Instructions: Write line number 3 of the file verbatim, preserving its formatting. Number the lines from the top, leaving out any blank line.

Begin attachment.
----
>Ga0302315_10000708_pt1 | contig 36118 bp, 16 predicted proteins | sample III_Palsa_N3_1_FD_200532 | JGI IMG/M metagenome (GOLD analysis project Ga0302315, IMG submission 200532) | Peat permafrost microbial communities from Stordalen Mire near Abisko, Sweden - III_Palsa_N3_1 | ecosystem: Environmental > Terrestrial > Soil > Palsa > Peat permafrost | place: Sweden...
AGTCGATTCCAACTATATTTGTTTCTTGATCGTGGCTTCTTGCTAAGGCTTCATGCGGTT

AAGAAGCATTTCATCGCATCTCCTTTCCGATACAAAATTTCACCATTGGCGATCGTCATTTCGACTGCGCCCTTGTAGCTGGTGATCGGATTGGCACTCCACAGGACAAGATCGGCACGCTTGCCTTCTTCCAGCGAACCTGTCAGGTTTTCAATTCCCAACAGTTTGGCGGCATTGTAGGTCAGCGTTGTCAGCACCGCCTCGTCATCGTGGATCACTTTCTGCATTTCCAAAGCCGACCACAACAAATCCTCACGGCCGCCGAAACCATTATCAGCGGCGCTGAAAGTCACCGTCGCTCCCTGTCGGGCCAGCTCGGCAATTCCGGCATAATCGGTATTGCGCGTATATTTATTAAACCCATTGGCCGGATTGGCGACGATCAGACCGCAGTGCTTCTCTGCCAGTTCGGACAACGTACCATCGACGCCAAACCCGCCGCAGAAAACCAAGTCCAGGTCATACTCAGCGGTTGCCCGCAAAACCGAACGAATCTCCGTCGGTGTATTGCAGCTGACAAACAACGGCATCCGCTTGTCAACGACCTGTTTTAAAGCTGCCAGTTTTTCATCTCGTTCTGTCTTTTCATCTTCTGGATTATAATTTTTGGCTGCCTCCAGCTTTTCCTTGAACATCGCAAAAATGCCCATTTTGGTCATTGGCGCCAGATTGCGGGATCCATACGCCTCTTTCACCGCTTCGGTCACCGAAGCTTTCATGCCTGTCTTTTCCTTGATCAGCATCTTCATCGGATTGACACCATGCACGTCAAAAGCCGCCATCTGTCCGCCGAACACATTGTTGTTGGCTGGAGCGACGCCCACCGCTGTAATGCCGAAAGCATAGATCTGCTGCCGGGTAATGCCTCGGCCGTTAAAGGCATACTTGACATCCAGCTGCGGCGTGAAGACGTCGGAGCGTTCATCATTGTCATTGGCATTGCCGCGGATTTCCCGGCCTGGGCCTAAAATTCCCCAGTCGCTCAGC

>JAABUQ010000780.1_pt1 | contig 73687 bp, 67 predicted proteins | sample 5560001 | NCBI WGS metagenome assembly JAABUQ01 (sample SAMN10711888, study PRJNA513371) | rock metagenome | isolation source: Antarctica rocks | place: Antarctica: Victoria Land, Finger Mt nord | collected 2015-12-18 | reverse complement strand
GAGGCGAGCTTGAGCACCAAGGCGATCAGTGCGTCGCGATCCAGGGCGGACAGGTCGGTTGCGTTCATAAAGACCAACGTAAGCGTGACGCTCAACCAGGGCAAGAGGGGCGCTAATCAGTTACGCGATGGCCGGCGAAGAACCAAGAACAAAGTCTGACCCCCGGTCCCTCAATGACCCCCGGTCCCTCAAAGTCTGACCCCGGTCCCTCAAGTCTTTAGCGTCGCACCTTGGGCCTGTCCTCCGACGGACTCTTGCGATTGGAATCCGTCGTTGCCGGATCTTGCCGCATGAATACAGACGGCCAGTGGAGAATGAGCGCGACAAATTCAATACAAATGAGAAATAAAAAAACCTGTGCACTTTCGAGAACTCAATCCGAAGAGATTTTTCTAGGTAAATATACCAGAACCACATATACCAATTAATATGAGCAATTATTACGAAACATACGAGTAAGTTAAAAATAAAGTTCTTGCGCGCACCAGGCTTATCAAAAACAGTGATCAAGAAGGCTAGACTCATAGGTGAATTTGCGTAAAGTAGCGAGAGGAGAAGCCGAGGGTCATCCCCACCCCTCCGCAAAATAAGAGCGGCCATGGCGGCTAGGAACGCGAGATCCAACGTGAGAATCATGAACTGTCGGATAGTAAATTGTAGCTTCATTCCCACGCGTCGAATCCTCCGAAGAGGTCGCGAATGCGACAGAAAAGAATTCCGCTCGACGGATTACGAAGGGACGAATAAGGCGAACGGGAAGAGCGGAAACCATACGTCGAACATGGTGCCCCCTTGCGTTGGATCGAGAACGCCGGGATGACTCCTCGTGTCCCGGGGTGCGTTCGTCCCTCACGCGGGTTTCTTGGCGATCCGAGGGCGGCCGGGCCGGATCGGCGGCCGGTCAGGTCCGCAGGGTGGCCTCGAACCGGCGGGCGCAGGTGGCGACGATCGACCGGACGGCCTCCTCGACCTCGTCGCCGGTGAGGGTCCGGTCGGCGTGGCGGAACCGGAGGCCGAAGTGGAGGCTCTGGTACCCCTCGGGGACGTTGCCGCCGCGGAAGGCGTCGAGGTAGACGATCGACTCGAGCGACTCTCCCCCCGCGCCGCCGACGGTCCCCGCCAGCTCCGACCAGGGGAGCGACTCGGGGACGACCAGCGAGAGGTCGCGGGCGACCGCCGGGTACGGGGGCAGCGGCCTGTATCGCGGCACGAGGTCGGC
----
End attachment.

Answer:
AAGAAGCATTTCATCGCATCTCCTTTCCGATACAAAATTTCACCATTGGCGATCGTCATTTCGACTGCGCCCTTGTAGCTGGTGATCGGATTGGCACTCCACAGGACAAGATCGGCACGCTTGCCTTCTTCCAGCGAACCTGTCAGGTTTTCAATTCCCAACAGTTTGGCGGCATTGTAGGTCAGCGTTGTCAGCACCGCCTCGTCATCGTGGATCACTTTCTGCATTTCCAAAGCCGACCACAACAAATCCTCACGGCCGCCGAAACCATTATCAGCGGCGCTGAAAGTCACCGTCGCTCCCTGTCGGGCCAGCTCGGCAATTCCGGCATAATCGGTATTGCGCGTATATTTATTAAACCCATTGGCCGGATTGGCGACGATCAGACCGCAGTGCTTCTCTGCCAGTTCGGACAACGTACCATCGACGCCAAACCCGCCGCAGAAAACCAAGTCCAGGTCATACTCAGCGGTTGCCCGCAAAACCGAACGAATCTCCGTCGGTGTATTGCAGCTGACAAACAACGGCATCCGCTTGTCAACGACCTGTTTTAAAGCTGCCAGTTTTTCATCTCGTTCTGTCTTTTCATCTTCTGGATTATAATTTTTGGCTGCCTCCAGCTTTTCCTTGAACATCGCAAAAATGCCCATTTTGGTCATTGGCGCCAGATTGCGGGATCCATACGCCTCTTTCACCGCTTCGGTCACCGAAGCTTTCATGCCTGTCTTTTCCTTGATCAGCATCTTCATCGGATTGACACCATGCACGTCAAAAGCCGCCATCTGTCCGCCGAACACATTGTTGTTGGCTGGAGCGACGCCCACCGCTGTAATGCCGAAAGCATAGATCTGCTGCCGGGTAATGCCTCGGCCGTTAAAGGCATACTTGACATCCAGCTGCGGCGTGAAGACGTCGGAGCGTTCATCATTGTCATTGGCATTGCCGCGGATTTCCCGGCCTGGGCCTAAAATTCCCCAGTCGCTCAGC